Getting right to repair in place on both sides of the border has taken a big step forward in recent weeks.
During Industry Week, it was announced that the REPAIR Act in the U.S. was sent for markup and eventually voted from a U.S. House of Representatives subcommittee to a full committee for review — the farthest right to repair efforts have gone in that country.
Members of the Subcommittee on Innovation, Data, and Commerce, of the House Energy and Commerce Committee, issued no objection to act to push it forward, clearing a major hurdle.
“We are grateful to the subcommittee for recognizing the intent behind this legislation and agreeing to report the REPAIR Act to the full committee,” said Bill Hanvey, president and CEO of Auto Care Association. “I am grateful to Congressman Neal Dunn, Congressman Brendan Boyle, Congressman Warren Davidson and the only repair shop owner in Congress, Congresswoman Marie Gluesenkamp Perez, along with the other 46 bipartisan cosponsors, for their continued efforts to make the REPAIR Act a reality.”
MEMA Aftermarket Suppliers also applauded the decision, noting in an announcement of its own that the vote out of subcommittee was a must for vehicle consumers, repair shops, parts suppliers and manufacturers.
“Advances in technology are making it easier to raise barriers between consumers and needed information to repair their vehicles. It has become clear that Congress must act,” its statement said.
CAR Coalition executive director Justin Rzepka also praised the move.
“It’s tremendous to see bipartisan support for expanding vehicle owners’ right to repair,” he said in a statement. “Today’s markup and approval of the REPAIR Act demonstrates the clear desire of Congress to put consumers first. We thank the members of the Energy and Commerce Committee for advancing this important legislation and look forward to seeing the bill move forward.”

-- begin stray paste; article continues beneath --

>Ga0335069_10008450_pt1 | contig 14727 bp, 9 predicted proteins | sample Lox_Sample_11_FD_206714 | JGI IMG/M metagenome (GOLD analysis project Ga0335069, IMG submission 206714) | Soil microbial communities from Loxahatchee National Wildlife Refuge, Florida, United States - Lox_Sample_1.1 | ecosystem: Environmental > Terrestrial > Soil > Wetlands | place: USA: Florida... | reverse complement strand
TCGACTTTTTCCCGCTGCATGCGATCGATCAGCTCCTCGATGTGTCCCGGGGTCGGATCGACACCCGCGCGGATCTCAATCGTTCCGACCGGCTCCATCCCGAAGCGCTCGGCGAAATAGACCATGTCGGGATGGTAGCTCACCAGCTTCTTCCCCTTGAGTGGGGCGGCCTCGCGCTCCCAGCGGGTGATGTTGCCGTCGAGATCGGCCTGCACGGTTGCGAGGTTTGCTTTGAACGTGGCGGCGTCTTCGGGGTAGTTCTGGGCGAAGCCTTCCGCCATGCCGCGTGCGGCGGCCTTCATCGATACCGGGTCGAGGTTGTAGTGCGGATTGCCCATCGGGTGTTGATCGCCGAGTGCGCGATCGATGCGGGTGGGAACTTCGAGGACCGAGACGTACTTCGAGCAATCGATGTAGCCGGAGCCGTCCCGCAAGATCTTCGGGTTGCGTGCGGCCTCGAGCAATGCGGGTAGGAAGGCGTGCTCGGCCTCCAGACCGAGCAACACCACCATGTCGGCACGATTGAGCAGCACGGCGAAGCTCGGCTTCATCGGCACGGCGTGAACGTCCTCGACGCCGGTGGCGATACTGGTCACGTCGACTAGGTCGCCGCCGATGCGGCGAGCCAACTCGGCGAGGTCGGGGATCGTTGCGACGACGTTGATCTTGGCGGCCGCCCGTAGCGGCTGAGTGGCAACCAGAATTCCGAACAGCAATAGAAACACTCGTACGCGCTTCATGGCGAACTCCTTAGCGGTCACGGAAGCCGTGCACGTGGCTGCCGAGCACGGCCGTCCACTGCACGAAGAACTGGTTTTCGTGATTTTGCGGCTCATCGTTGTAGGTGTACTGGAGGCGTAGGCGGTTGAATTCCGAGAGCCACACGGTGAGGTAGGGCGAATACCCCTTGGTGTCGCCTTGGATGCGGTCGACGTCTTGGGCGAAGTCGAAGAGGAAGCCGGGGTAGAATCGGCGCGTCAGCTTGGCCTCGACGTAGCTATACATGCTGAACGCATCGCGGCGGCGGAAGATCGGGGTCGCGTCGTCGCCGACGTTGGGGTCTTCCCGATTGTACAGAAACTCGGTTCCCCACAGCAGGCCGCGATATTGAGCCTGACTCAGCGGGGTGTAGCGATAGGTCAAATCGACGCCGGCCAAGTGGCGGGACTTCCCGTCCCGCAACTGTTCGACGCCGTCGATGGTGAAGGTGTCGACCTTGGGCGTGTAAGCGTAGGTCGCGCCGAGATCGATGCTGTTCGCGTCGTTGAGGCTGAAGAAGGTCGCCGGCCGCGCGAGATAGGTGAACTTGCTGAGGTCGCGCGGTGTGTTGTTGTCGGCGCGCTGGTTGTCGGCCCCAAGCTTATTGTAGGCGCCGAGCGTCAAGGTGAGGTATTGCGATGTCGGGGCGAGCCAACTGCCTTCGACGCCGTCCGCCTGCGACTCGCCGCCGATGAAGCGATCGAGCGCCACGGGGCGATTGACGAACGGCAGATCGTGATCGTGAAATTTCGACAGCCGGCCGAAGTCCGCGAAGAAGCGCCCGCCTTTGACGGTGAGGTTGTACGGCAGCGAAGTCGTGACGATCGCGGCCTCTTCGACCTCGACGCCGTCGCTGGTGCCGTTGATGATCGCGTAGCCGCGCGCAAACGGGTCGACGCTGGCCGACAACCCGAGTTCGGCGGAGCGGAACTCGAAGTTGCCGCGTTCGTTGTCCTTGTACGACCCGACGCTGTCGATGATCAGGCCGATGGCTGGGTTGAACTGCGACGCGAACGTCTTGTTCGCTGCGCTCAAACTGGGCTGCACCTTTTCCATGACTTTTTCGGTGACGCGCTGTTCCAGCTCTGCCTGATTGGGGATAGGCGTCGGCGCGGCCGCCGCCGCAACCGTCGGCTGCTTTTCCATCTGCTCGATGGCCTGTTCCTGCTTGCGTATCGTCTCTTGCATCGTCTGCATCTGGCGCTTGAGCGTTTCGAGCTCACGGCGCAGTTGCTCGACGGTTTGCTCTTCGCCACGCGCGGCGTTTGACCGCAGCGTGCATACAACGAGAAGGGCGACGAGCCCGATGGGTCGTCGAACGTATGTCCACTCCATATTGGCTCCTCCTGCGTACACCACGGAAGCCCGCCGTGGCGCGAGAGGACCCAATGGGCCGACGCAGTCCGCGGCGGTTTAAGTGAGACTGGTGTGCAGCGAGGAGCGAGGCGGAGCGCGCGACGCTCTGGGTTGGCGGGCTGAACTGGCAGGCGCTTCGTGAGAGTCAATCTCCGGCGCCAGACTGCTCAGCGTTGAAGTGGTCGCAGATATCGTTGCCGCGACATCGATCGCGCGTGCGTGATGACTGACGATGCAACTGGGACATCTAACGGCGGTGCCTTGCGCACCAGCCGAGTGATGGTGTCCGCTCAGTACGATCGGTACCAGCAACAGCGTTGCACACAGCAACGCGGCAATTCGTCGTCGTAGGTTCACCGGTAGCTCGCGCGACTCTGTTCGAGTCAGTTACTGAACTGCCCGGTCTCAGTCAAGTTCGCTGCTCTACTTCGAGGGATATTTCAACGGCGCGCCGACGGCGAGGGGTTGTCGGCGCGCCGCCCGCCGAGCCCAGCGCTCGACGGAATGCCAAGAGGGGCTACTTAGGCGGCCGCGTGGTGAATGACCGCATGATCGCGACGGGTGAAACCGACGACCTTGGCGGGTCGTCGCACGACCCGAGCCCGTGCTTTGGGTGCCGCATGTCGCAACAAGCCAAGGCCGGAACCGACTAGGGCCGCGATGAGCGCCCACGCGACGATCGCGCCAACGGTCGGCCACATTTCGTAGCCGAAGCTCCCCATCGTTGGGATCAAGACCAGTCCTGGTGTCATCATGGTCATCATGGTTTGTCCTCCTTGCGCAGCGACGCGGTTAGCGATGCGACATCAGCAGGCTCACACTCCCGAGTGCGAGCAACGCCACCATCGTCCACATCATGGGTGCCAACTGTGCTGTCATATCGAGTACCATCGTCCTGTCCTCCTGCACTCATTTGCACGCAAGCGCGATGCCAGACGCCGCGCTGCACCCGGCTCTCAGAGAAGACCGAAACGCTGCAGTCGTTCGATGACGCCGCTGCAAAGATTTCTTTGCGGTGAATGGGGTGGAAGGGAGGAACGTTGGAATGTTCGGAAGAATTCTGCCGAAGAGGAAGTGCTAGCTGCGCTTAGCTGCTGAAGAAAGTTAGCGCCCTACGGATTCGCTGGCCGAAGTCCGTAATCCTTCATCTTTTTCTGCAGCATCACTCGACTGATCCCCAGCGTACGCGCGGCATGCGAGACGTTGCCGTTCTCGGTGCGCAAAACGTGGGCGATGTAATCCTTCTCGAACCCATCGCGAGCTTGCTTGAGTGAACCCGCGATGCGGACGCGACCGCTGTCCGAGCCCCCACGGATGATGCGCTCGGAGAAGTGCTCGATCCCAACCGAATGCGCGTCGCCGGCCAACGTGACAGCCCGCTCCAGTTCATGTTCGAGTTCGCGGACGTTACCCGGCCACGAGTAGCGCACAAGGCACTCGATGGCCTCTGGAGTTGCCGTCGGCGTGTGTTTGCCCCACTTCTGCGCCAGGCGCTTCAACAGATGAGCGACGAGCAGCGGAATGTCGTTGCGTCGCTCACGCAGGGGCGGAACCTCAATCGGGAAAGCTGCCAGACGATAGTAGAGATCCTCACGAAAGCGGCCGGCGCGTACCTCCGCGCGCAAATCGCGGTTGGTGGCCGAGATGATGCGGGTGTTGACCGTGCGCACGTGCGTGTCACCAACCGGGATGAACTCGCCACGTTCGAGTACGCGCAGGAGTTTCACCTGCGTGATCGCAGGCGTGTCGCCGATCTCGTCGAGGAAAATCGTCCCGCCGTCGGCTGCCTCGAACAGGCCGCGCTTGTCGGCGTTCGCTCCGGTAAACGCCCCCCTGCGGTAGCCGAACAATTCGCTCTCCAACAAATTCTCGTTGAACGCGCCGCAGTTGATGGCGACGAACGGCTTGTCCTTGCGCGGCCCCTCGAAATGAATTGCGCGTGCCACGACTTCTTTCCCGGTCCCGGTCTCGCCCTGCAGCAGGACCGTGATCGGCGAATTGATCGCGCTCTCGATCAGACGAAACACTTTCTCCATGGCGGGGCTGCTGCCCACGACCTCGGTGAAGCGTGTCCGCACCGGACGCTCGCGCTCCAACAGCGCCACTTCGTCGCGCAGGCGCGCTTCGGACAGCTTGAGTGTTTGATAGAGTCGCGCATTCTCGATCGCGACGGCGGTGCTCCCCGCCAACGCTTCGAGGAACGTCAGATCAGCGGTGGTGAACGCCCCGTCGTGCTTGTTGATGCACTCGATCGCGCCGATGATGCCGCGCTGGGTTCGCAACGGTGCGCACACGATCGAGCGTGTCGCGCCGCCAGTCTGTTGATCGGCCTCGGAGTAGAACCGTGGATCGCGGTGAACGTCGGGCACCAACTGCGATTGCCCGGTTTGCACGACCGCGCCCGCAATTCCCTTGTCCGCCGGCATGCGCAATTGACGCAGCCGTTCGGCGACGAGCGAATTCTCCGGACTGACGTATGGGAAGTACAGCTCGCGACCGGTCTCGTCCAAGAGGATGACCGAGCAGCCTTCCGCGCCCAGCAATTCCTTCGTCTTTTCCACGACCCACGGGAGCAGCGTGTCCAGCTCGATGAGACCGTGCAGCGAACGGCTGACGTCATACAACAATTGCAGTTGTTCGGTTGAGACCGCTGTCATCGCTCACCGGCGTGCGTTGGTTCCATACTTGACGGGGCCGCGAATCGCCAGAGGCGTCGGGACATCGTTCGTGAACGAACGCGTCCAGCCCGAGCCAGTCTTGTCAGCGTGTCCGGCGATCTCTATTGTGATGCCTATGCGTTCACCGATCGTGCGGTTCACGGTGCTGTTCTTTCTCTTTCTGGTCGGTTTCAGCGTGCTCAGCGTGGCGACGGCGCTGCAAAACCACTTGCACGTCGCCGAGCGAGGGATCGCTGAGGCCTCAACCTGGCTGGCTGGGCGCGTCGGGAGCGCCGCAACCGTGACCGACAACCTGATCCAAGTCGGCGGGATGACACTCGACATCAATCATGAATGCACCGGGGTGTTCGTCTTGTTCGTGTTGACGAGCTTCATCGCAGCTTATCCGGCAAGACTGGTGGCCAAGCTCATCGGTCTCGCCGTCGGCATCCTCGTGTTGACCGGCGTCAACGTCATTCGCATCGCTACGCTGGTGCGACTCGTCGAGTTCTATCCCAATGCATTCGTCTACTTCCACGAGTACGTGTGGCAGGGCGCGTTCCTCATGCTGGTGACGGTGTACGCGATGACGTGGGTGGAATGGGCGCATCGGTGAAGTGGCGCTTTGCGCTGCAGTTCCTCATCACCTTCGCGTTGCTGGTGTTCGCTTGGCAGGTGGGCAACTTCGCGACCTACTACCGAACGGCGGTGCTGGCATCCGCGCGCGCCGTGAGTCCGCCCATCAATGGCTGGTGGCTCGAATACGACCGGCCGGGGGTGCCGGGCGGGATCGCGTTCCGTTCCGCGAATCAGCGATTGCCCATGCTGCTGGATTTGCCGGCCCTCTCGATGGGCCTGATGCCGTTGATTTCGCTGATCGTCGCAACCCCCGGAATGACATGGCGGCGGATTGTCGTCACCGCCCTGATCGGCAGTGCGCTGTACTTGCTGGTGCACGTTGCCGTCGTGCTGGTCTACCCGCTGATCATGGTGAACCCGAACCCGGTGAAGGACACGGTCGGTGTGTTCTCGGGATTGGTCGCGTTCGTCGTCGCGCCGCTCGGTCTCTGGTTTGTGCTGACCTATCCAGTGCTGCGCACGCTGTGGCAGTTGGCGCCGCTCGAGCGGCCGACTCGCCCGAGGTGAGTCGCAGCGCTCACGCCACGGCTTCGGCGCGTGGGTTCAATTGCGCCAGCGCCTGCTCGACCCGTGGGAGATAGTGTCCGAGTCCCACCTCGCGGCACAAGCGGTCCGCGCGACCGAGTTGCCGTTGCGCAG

Now, the REPAIR Act will move to consideration by the full Energy and Commerce Committee. Other stakeholders have brought forward recommendations to alter the current bill. All three groups mentioned have stated they will work with committee members, members of congress and other stakeholders to help further ensure the legislation will continue to progress through Congress.
“While today’s action is a testament to the hard work of our industry’s advocacy of preserving safe, affordable, and accessible vehicle repair, it is also just the beginning of the legislative process,” Hanvey said. “As this fight now moves to the full Committee on Energy and Commerce, I encourage our members to remain diligent with outreach to elected officials to ensure they know that your business depends on the REPAIR Act becoming law.”
On October 18, the House of Commons unanimously passed Bill C-244, which proposes amendments to the Copyright Act that would give Canadians the right to access their data for the purposes of diagnosis, maintenance or repair of certain types of products, including the vehicles they own.
A statement from AIA Canada noted more work is to be done but this is the starting point to achieving full right to repair legislation in Canada.
“Bill C-244 is a step in the right direction when it comes to levelling the playing field for service and repair of consumer goods,” the group said. “This is why we are continuing to work with the federal government as the Bill now moves to the Senate for further study, to urge its swift passing into law.”
Now the ball is in the court of the federal government, AIA Canada added. “The federal government must proceed with a review on the Right to Repair (as promised in Budget 2023) and go further to introduce standalone legislation for vehicles, which will be needed to help reinforce a manufacturer’s requirement to allow access to diagnostic and repair information, which would address systemic issues around data ownership.”